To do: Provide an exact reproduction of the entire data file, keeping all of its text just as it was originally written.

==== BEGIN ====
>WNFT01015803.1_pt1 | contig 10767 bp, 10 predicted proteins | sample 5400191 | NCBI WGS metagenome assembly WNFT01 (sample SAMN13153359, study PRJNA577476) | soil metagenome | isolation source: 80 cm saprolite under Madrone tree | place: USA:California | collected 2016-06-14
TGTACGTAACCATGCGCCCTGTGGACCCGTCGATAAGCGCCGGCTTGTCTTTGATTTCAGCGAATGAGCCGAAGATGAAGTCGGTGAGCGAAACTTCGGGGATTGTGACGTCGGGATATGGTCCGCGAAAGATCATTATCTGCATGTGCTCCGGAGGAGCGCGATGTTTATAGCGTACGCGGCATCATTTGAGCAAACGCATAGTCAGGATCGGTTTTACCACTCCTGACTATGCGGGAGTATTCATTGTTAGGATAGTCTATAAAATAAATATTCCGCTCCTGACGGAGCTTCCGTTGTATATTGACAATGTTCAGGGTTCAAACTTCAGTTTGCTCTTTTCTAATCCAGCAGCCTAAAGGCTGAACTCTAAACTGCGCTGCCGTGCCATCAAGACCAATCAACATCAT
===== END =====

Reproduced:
>WNFT01015803.1_pt1 | contig 10767 bp, 10 predicted proteins | sample 5400191 | NCBI WGS metagenome assembly WNFT01 (sample SAMN13153359, study PRJNA577476) | soil metagenome | isolation source: 80 cm saprolite under Madrone tree | place: USA:California | collected 2016-06-14
TGTACGTAACCATGCGCCCTGTGGACCCGTCGATAAGCGCCGGCTTGTCTTTGATTTCAGCGAATGAGCCGAAGATGAAGTCGGTGAGCGAAACTTCGGGGATTGTGACGTCGGGATATGGTCCGCGAAAGATCATTATCTGCATGTGCTCCGGAGGAGCGCGATGTTTATAGCGTACGCGGCATCATTTGAGCAAACGCATAGTCAGGATCGGTTTTACCACTCCTGACTATGCGGGAGTATTCATTGTTAGGATAGTCTATAAAATAAATATTCCGCTCCTGACGGAGCTTCCGTTGTATATTGACAATGTTCAGGGTTCAAACTTCAGTTTGCTCTTTTCTAATCCAGCAGCCTAAAGGCTGAACTCTAAACTGCGCTGCCGTGCCATCAAGACCAATCAACATCAT